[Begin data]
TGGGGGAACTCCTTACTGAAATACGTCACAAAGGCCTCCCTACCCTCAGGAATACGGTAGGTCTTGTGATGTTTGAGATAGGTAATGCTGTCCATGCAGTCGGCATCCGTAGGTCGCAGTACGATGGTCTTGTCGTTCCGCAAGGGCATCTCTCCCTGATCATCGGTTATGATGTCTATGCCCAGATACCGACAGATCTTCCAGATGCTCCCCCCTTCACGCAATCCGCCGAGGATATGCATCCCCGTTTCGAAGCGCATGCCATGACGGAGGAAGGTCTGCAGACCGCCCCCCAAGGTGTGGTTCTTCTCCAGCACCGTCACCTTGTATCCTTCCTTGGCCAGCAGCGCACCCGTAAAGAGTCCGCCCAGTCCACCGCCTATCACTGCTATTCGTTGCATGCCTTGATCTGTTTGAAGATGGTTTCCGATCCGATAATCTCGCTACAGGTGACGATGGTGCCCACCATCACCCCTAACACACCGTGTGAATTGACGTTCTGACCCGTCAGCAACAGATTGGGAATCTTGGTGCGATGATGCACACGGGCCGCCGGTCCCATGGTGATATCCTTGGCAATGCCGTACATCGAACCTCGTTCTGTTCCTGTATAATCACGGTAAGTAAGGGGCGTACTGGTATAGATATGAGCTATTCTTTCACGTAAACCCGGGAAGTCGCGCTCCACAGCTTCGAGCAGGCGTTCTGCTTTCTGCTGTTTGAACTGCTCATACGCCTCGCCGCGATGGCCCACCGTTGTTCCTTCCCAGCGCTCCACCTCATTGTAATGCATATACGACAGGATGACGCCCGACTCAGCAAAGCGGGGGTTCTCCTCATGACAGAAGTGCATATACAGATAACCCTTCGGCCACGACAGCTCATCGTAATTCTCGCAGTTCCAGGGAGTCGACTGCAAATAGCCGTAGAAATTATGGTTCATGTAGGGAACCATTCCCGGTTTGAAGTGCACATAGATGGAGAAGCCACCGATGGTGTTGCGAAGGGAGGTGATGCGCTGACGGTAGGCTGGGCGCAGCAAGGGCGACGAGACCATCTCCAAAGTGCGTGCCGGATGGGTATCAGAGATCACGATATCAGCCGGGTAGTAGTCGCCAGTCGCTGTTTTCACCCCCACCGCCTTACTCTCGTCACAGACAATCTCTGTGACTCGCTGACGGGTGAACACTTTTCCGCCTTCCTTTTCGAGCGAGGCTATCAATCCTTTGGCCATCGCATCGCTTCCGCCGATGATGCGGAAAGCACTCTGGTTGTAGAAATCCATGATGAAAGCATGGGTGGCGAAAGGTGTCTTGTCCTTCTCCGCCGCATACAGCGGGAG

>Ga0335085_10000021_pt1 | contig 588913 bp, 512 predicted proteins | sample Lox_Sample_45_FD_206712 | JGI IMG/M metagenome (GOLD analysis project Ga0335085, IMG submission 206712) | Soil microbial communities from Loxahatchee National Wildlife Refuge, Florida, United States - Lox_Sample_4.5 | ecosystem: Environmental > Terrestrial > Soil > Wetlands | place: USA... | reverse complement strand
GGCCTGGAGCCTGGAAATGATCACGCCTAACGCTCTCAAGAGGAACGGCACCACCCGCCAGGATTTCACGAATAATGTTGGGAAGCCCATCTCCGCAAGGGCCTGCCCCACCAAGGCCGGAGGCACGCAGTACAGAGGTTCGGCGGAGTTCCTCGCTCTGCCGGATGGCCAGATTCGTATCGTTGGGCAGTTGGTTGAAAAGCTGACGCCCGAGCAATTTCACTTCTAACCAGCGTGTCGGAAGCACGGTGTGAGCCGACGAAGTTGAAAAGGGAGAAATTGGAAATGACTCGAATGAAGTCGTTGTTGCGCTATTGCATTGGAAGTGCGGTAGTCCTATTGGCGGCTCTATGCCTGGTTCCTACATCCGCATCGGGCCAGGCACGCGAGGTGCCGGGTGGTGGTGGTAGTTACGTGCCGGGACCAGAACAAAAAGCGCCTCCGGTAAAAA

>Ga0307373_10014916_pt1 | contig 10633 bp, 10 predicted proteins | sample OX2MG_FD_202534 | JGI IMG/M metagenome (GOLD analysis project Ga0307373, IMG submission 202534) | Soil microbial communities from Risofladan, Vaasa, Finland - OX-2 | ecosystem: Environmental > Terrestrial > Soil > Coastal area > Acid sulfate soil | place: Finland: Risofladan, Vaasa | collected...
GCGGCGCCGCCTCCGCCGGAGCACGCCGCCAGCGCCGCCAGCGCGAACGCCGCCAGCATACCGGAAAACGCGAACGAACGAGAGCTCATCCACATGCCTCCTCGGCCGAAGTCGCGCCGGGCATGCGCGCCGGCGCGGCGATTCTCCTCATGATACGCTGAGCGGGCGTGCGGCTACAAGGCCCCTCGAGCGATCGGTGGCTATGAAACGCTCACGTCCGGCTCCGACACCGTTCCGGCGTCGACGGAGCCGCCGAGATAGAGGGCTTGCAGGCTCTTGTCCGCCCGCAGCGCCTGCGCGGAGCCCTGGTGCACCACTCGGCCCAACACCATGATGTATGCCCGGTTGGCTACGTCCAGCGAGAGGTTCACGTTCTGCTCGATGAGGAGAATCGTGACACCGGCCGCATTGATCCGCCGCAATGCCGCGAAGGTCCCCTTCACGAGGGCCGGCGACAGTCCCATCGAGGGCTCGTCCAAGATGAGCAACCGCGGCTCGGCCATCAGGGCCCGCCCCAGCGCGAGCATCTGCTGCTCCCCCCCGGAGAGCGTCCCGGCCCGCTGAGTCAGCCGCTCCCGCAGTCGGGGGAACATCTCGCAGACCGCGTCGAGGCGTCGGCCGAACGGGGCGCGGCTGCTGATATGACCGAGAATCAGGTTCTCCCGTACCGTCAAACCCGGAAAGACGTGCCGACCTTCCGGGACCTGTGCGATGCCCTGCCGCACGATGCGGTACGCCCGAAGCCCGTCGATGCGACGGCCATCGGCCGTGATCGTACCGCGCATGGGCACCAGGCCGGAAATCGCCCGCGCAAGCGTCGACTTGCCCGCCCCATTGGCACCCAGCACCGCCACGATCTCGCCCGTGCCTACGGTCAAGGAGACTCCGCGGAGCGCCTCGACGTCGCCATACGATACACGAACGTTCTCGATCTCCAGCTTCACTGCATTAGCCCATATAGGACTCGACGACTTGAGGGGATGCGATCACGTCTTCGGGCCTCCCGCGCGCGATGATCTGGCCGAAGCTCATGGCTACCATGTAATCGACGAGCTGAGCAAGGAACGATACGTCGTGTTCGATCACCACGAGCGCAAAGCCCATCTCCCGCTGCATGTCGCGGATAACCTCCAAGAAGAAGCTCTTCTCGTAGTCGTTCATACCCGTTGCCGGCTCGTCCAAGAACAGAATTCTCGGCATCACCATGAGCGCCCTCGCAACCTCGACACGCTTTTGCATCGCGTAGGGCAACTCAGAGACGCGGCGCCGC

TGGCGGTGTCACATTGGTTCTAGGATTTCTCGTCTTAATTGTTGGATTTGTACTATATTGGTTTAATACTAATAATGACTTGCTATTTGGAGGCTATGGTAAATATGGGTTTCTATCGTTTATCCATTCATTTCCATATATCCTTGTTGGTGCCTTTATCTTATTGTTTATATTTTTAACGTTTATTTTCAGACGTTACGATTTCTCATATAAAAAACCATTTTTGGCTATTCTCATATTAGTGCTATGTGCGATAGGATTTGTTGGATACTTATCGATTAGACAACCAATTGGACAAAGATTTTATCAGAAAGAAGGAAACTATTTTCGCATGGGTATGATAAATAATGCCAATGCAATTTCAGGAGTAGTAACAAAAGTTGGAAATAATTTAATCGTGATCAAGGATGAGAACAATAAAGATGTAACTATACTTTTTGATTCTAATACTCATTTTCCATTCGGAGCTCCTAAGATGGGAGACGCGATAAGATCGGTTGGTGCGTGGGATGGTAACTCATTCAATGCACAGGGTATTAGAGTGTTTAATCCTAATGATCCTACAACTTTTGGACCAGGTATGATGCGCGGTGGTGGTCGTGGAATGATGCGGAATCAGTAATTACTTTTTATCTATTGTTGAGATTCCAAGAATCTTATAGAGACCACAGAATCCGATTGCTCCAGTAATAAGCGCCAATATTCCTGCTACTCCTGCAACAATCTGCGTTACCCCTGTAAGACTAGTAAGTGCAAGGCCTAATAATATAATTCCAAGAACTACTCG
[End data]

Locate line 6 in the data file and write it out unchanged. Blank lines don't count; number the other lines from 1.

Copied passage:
TGGCGGTGTCACATTGGTTCTAGGATTTCTCGTCTTAATTGTTGGATTTGTACTATATTGGTTTAATACTAATAATGACTTGCTATTTGGAGGCTATGGTAAATATGGGTTTCTATCGTTTATCCATTCATTTCCATATATCCTTGTTGGTGCCTTTATCTTATTGTTTATATTTTTAACGTTTATTTTCAGACGTTACGATTTCTCATATAAAAAACCATTTTTGGCTATTCTCATATTAGTGCTATGTGCGATAGGATTTGTTGGATACTTATCGATTAGACAACCAATTGGACAAAGATTTTATCAGAAAGAAGGAAACTATTTTCGCATGGGTATGATAAATAATGCCAATGCAATTTCAGGAGTAGTAACAAAAGTTGGAAATAATTTAATCGTGATCAAGGATGAGAACAATAAAGATGTAACTATACTTTTTGATTCTAATACTCATTTTCCATTCGGAGCTCCTAAGATGGGAGACGCGATAAGATCGGTTGGTGCGTGGGATGGTAACTCATTCAATGCACAGGGTATTAGAGTGTTTAATCCTAATGATCCTACAACTTTTGGACCAGGTATGATGCGCGGTGGTGGTCGTGGAATGATGCGGAATCAGTAATTACTTTTTATCTATTGTTGAGATTCCAAGAATCTTATAGAGACCACAGAATCCGATTGCTCCAGTAATAAGCGCCAATATTCCTGCTACTCCTGCAACAATCTGCGTTACCCCTGTAAGACTAGTAAGTGCAAGGCCTAATAATATAATTCCAAGAACTACTCG